The next morning we left Kayenta and headed towards the Grand Canyon. Our first stop off was about 30 minutes outside of Kayenta, at the Navajo National Monument, where we did a short trail to a viewpoint:

In the cave were dwellings which the Ancestral Pueblo people built and lived in around 1250AD – really cool to see, if not that closely! Yet again another glorious late summer day with not a cloud in the sky.

We approached the Grand Canyon from the east, so our first glimpse of it was from Desert View. On the way, we’d stopped off at a deli for a packed lunch, and so we enjoyed our lunch with a view over the Grand Canyon, a pretty epic lunch-spot, I think you’ll agree:

After lunch we had time to take in the views and snap a few photos from Desert View before driving over to the main Visitor Centre at the South Rim. The bus parking lot was absolutely rammed, and the viewpoints were absolutely packed. It was a Friday, and just about still the summer season, but I was really surprised at how busy it was. Although it’s one of the busiest National Parks, with more than 5 million visitors annually, it seemed way busier than last time I was here in June 2016.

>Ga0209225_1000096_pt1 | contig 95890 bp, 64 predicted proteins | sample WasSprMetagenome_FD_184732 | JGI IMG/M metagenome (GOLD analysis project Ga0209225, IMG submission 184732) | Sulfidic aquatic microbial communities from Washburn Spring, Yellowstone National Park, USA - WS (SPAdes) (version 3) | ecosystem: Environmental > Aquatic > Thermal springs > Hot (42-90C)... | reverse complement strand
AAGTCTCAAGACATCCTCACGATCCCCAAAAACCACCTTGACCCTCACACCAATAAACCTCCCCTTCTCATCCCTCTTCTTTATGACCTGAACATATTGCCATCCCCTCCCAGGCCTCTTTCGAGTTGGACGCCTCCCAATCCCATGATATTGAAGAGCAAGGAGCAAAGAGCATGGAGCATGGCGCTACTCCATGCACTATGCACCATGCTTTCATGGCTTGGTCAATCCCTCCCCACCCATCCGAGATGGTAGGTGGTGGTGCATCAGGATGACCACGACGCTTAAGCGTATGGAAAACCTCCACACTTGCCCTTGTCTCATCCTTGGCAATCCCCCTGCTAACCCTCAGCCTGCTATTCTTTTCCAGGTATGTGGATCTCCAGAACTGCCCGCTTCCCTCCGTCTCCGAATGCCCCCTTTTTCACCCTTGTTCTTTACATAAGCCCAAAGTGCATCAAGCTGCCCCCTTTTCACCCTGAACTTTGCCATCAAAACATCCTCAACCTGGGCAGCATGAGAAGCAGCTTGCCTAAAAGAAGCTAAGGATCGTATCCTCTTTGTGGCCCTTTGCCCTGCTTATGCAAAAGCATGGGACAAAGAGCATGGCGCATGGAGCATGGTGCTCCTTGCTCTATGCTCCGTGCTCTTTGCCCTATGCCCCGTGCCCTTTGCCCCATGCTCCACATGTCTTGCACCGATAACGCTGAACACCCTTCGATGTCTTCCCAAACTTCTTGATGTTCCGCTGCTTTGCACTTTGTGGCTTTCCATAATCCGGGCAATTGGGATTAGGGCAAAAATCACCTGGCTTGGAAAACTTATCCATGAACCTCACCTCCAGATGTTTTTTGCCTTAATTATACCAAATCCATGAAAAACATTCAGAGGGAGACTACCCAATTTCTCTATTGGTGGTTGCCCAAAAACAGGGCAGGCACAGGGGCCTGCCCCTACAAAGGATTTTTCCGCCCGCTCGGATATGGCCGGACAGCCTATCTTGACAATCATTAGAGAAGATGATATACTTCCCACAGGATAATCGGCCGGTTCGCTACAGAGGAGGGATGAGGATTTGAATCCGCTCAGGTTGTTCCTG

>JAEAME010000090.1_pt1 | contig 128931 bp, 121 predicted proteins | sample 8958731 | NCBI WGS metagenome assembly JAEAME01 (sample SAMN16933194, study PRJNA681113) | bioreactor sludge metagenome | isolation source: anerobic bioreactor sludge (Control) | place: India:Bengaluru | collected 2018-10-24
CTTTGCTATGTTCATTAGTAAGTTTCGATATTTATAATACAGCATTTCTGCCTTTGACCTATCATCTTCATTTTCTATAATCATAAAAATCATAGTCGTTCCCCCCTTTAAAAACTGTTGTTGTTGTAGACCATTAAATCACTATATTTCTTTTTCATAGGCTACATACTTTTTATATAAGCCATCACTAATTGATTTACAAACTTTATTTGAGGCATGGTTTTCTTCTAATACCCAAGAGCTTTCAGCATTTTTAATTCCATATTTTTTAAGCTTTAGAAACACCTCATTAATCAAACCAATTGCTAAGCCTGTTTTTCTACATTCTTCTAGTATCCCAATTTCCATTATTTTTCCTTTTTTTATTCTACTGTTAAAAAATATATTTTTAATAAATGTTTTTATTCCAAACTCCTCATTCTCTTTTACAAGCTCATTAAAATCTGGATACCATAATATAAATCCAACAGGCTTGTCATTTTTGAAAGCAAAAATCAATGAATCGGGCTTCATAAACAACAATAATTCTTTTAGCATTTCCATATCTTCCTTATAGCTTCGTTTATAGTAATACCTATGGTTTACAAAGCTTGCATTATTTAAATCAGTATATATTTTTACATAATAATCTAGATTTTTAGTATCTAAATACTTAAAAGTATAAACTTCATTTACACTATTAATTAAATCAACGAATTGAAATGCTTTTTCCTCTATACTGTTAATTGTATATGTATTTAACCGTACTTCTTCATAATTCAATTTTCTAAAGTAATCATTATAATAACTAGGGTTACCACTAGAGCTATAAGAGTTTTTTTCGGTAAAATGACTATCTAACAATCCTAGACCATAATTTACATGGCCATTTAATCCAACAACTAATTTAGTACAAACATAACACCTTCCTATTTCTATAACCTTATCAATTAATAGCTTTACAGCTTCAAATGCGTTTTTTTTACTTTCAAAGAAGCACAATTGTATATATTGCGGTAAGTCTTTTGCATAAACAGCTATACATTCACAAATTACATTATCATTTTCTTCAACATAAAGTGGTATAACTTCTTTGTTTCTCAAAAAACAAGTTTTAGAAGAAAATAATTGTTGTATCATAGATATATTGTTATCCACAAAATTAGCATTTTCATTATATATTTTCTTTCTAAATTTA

After some more photo opportunities, we then headed to the hotel in Tusayan, which again was somewhere I’d been before, though this time we were in the hotel part rather than the motel part.

Some of the group headed out on a helicopter trip, I didn’t as I’d done it last time. Definitely recommend doing it if you have the time and the pennies. The moment when the helicopter flies low over the trees before you get to the edge of the rim, and suddenly the canyon falls away below you is one of the most amazing experiences I’ve had.

Whilst most of the group went on the helicopter trip, my roommate and I went in search of food and snacks for the hike we had planned for the following day, as well as picking up a bottle of vino, which we enjoyed whilst waiting for the others to return. We went for dinner at a Mexican restaurant. Tusayan is a strip of hotels/motels and eateries, not heaps of choice (Mexican, Italian, steak house – you don’t come to this part of he world for the food!). After a burrito and a large strawberry margarita it was off to bed before a big hike the following day.